Most professional trustees have employees who are solely responsible for investing trust assets. These investment specialists work with the trust officer to determine your specific needs, as well as those of your beneficiaries. Once the trust officer provides enough information to give the investment specialists a basic idea of the level of risk that's appropriate for the trust portfolio, the investment specialists follow investing parameters that the institution sets and buy securities that conform to these parameters.
Depending on the size of the portfolio, a professional trustee may use a combination of individual securities and mutual funds. Some professional trustees do their own stock research and maintain lists of recommended stocks for use in client portfolios; others rely on outside sources for choosing stocks or use solely mutual funds. From time to time, you may have the opportunity to meet with an investment specialist to answer any questions you have about particular investments within your trust or about the specifics of the institution's investment process. However, your trust officer will often be able to handle basic investment questions and explain the general process to you.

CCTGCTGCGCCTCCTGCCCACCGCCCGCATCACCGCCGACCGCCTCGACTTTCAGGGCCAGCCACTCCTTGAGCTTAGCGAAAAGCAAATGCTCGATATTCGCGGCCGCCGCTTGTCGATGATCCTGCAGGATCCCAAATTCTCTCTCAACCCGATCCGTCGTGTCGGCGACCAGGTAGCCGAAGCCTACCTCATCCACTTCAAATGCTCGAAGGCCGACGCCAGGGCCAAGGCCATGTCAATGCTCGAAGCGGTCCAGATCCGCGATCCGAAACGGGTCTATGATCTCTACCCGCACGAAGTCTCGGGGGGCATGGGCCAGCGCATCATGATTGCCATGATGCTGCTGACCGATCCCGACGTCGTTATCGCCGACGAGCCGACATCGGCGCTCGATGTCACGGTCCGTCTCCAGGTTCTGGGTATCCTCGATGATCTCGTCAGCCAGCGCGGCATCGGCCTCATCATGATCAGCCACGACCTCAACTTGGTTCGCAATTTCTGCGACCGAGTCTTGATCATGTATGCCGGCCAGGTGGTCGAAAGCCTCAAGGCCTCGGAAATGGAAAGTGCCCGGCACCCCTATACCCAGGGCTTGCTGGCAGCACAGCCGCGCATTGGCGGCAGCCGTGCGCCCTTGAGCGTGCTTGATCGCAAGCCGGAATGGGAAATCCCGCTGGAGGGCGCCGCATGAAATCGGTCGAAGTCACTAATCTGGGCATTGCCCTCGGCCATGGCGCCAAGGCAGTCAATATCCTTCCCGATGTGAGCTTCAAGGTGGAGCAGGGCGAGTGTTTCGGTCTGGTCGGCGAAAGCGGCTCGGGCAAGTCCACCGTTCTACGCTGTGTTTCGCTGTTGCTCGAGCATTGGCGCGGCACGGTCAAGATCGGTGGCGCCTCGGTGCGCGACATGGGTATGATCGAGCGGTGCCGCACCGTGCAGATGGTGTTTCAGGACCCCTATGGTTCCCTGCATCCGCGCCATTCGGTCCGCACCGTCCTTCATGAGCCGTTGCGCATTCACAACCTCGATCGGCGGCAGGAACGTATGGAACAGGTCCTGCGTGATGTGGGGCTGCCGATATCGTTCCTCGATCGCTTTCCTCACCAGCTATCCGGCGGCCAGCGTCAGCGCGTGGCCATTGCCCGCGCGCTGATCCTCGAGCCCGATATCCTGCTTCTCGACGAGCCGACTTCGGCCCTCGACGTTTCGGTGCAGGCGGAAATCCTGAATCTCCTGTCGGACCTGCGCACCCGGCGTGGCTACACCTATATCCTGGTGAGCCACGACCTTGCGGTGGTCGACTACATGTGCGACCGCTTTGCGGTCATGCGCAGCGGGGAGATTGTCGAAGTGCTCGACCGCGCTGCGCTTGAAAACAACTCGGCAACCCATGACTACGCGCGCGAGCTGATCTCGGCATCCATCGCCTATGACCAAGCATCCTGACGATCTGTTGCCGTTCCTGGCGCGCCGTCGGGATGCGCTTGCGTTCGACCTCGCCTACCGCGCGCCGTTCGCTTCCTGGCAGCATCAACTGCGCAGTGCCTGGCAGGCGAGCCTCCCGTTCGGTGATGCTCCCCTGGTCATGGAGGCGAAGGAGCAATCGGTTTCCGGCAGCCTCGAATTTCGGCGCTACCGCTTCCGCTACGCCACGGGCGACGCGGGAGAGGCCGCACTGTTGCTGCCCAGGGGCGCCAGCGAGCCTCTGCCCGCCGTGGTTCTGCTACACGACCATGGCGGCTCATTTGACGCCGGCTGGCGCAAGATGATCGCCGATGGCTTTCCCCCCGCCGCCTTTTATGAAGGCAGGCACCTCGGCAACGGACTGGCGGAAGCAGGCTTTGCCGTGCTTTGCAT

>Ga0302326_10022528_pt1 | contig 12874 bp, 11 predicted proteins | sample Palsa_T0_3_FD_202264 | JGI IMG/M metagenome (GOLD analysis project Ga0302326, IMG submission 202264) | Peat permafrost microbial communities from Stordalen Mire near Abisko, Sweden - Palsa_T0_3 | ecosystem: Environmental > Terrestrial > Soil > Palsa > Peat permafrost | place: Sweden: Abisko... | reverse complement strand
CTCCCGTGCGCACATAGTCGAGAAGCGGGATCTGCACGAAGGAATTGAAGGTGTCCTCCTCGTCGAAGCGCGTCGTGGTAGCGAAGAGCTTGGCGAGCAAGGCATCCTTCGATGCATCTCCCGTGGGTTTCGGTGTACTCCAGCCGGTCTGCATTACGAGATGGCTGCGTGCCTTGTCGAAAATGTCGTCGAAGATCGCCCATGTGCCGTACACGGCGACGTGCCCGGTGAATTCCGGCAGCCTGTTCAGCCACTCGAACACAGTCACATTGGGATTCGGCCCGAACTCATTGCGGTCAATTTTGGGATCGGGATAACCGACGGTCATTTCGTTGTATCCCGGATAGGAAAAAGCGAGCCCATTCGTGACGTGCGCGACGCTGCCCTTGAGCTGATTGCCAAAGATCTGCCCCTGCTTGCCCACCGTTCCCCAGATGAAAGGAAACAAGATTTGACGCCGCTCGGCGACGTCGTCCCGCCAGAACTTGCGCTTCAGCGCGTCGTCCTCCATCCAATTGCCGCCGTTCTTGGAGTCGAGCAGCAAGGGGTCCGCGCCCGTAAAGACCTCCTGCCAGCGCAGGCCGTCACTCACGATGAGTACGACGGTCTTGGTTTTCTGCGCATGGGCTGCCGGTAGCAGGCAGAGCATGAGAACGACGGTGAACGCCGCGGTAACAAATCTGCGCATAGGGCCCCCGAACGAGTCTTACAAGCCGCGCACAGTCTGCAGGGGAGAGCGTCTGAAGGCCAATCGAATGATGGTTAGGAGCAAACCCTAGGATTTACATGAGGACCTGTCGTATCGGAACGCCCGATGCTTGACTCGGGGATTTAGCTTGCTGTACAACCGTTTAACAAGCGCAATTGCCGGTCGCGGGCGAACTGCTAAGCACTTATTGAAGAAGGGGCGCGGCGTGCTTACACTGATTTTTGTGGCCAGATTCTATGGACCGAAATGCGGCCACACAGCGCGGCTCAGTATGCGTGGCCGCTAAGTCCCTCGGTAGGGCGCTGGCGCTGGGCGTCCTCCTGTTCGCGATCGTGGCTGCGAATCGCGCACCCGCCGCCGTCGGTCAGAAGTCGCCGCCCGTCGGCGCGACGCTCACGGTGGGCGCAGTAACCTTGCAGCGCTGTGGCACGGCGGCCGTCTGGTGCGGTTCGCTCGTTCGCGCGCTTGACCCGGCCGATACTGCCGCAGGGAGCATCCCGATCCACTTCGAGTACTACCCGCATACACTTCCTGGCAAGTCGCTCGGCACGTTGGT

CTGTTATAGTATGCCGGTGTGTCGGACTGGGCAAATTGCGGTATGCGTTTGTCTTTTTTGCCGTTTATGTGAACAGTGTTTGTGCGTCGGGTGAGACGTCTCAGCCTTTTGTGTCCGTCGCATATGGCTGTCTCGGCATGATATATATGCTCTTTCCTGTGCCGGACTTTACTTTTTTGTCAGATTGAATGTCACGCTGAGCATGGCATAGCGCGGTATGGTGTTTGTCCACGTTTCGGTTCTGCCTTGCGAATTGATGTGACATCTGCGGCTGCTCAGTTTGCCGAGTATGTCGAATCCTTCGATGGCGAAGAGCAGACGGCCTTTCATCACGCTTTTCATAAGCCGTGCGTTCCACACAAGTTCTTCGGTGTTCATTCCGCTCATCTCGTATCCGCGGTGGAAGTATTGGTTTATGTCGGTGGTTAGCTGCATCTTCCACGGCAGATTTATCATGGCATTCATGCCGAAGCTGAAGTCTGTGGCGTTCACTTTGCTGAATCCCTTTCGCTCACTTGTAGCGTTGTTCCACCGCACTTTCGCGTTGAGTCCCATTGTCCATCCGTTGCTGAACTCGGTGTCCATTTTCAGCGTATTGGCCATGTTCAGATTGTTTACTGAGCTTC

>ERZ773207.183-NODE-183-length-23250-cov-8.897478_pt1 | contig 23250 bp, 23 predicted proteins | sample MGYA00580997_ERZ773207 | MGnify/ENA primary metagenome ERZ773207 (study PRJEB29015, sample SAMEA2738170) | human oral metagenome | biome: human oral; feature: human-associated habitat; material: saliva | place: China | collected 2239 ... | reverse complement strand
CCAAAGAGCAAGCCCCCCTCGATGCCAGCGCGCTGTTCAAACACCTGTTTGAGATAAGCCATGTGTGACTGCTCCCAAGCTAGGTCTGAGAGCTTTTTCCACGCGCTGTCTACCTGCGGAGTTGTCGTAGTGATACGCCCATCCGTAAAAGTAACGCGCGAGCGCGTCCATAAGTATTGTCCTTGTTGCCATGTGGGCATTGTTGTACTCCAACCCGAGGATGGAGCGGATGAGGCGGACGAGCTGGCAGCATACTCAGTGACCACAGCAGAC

Perhaps the most critical time in your family's relationship with a professional trustee occurs when a major transition takes place. The most common transition event is the death of the person who set up the trust, or the death of a current beneficiary of that trust. Either event triggers the need for quick responses to handle significant changes in the manner in which trust administration will continue.